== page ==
PCC optimistic over fracking support bid
Almost three-quarters of a million pounds have been spent on Operation Kingfisher in recent months, with up to 50 police officers operating daily at Third Energy’s Kirby Misperton fracking site, but this amount does not include the day-to-day costs of having officers on-site, only the cost of overtime, bringing officers in from other forces, equipment, subsistence, and travel costs.
Julia Mulligan previously said policing the protests was “one of North Yorkshire Police’s most resource-intensive operations”, and admitted in February the force would soon be applying for help from central Government.
However, following the announcement by Lancashire PCC Clive Grunshaw – whose force had spent almost £7m policing a similar site – that the Government had offered £1.4m – the minimum allowed under Home Office rules – some concern had been raised that North Yorkshire could be short changed.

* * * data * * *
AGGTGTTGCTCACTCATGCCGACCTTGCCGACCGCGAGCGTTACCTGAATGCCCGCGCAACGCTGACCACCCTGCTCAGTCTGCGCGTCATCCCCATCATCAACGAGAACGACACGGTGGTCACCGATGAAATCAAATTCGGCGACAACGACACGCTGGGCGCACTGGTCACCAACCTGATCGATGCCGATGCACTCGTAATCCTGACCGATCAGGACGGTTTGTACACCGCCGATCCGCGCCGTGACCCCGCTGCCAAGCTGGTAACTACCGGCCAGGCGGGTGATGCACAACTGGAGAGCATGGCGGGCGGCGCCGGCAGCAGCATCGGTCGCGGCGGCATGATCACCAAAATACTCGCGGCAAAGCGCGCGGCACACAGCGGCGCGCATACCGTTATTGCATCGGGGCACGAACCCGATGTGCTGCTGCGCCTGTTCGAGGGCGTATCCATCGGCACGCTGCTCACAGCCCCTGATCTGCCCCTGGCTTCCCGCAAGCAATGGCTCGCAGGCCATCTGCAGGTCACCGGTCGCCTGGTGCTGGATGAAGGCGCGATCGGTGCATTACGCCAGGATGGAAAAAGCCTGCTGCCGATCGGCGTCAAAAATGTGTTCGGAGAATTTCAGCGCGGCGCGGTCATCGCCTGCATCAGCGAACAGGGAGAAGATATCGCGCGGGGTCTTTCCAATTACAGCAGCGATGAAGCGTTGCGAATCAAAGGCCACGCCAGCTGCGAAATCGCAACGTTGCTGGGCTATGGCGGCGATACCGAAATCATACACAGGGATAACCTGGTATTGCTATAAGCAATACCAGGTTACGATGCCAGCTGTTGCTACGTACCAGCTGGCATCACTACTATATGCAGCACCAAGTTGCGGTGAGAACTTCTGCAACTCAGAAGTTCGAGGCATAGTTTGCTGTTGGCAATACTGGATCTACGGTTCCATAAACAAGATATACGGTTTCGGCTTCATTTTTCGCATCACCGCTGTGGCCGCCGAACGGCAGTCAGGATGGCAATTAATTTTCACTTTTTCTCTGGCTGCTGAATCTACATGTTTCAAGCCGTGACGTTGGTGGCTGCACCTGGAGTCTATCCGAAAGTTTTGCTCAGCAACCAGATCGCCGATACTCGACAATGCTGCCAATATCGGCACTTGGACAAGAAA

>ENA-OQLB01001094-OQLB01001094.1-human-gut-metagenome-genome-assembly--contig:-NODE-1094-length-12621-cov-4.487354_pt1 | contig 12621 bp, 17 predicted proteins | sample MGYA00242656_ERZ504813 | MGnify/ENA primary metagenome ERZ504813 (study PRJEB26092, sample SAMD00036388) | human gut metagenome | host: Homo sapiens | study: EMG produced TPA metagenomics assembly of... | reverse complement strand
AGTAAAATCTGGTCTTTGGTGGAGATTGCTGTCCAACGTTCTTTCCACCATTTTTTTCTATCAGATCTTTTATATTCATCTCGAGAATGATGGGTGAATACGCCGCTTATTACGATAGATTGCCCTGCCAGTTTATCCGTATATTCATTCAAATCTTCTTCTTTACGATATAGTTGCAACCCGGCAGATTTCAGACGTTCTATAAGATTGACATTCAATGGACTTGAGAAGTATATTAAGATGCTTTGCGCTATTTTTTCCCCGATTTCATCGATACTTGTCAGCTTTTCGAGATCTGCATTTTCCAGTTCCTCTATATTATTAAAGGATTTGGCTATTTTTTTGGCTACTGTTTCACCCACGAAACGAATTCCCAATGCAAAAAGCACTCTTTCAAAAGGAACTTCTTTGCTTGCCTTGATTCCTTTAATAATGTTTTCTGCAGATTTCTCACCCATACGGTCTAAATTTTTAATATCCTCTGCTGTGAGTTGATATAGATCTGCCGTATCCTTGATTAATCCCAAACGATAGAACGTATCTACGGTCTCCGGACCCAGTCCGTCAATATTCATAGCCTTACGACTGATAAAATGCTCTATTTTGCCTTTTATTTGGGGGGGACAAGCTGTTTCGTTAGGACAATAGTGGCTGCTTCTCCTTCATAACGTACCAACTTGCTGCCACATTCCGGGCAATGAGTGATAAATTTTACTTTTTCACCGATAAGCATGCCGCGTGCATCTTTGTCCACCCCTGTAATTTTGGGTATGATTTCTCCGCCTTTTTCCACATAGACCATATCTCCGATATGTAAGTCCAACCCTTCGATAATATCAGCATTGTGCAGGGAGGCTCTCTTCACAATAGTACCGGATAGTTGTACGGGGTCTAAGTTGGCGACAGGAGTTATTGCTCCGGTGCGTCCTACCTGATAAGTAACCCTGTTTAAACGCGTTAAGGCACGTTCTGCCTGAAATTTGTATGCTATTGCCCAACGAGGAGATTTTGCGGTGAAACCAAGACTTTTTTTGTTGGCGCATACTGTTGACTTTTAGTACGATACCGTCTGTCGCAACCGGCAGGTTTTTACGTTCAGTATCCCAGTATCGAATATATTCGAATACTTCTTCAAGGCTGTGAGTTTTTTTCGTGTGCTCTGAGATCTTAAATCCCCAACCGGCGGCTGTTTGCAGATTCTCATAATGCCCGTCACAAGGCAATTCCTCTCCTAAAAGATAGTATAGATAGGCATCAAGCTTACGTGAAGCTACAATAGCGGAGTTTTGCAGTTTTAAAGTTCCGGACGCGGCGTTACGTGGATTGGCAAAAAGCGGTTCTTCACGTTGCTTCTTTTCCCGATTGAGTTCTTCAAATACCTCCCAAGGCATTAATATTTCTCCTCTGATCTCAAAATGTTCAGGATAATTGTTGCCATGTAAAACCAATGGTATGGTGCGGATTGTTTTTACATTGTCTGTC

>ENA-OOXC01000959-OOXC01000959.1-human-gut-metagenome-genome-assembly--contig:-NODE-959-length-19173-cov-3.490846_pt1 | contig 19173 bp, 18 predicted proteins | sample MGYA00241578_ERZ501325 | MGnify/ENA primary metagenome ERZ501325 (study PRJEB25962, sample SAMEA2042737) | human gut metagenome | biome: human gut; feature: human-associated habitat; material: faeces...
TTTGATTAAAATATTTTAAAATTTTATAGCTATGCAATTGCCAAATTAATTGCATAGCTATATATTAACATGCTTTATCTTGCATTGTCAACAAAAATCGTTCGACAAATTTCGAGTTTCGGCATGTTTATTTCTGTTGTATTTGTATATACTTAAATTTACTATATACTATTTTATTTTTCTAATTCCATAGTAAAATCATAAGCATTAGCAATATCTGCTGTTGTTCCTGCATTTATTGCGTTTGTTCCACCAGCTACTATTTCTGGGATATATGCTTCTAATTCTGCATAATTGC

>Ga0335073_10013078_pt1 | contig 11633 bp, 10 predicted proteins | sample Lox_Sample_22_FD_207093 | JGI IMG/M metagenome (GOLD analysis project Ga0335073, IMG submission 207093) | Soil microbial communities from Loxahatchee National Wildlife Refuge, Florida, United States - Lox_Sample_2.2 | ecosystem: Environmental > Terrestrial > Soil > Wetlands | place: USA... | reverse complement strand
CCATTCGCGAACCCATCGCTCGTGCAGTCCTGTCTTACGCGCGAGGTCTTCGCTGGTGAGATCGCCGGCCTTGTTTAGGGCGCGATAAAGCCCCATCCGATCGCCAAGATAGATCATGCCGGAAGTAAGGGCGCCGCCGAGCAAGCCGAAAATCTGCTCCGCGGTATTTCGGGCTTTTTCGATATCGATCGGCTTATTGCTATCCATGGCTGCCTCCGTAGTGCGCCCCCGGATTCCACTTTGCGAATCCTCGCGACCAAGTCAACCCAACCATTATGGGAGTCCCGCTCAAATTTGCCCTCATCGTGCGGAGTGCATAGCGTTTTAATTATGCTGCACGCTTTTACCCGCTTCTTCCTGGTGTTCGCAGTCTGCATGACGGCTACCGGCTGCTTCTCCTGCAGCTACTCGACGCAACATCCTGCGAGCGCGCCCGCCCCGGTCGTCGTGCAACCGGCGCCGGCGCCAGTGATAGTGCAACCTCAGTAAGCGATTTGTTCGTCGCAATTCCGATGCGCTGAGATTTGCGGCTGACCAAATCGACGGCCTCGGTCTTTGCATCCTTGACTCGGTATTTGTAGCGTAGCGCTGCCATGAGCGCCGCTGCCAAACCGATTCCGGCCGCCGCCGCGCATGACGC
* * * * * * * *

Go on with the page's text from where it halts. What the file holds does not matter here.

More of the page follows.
Mrs Mulligan said the force “has the necessary contingencies and budgets in place to ensure the force is able to deal with events such as this in the short-term”, and she hoped the application for Government funding would be successful.
She said: “However, as the additional costs for Operation Kingfisher has now topped £700,000, with some costs still to be calculated, I met with the policing minister last month to put forward our case for additional funding. The meeting was extremely positive and we are working with officials to put our bid together.
“This has to be assessed as reasonable by the policing inspectorate and will take a number of months. I am optimistic that we will be successful in our application. However I do agree with my colleague in Lancashire that there needs to be another look at the rules the government is applying. The knock-on effects of Op Kingfisher on the wider force are noteworthy and I don’t feel the current formula adequately reflects this.”
The Government pledged to support police forces who spend one per cent of their budget on policing fracking protests, which in the case of North Yorkshire Police totals about £1.4 million.
This story has been reproduced from the York Press